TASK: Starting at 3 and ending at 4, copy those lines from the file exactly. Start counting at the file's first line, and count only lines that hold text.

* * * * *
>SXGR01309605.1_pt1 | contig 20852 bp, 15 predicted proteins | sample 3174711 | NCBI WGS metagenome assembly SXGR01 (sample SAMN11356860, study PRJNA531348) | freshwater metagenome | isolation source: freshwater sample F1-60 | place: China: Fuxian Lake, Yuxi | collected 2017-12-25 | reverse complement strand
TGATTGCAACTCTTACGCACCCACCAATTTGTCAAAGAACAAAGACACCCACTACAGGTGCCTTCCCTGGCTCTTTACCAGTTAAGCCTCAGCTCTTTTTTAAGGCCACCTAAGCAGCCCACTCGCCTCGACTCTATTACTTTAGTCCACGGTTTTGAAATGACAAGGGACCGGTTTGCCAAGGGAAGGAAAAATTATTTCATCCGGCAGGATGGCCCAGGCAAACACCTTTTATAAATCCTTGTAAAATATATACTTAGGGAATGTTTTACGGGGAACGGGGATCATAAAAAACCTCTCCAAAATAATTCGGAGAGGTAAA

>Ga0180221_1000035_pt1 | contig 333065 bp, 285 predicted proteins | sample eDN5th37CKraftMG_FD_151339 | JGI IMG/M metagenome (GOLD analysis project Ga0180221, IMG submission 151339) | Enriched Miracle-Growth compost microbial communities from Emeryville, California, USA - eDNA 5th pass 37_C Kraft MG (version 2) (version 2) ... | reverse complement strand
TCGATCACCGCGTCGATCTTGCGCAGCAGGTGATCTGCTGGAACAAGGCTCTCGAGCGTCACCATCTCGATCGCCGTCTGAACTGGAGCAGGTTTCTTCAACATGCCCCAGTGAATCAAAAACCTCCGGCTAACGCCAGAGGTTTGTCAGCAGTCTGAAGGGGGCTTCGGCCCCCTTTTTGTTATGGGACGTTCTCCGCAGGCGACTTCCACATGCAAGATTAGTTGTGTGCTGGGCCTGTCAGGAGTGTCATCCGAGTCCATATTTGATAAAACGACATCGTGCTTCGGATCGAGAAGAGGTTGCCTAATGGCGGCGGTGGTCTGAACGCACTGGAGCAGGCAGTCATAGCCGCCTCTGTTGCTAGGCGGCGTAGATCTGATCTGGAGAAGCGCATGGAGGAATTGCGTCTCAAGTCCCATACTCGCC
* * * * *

>Ga0180221_1000035_pt1 | contig 333065 bp, 285 predicted proteins | sample eDN5th37CKraftMG_FD_151339 | JGI IMG/M metagenome (GOLD analysis project Ga0180221, IMG submission 151339) | Enriched Miracle-Growth compost microbial communities from Emeryville, California, USA - eDNA 5th pass 37_C Kraft MG (version 2) (version 2) ... | reverse complement strand
TCGATCACCGCGTCGATCTTGCGCAGCAGGTGATCTGCTGGAACAAGGCTCTCGAGCGTCACCATCTCGATCGCCGTCTGAACTGGAGCAGGTTTCTTCAACATGCCCCAGTGAATCAAAAACCTCCGGCTAACGCCAGAGGTTTGTCAGCAGTCTGAAGGGGGCTTCGGCCCCCTTTTTGTTATGGGACGTTCTCCGCAGGCGACTTCCACATGCAAGATTAGTTGTGTGCTGGGCCTGTCAGGAGTGTCATCCGAGTCCATATTTGATAAAACGACATCGTGCTTCGGATCGAGAAGAGGTTGCCTAATGGCGGCGGTGGTCTGAACGCACTGGAGCAGGCAGTCATAGCCGCCTCTGTTGCTAGGCGGCGTAGATCTGATCTGGAGAAGCGCATGGAGGAATTGCGTCTCAAGTCCCATACTCGCC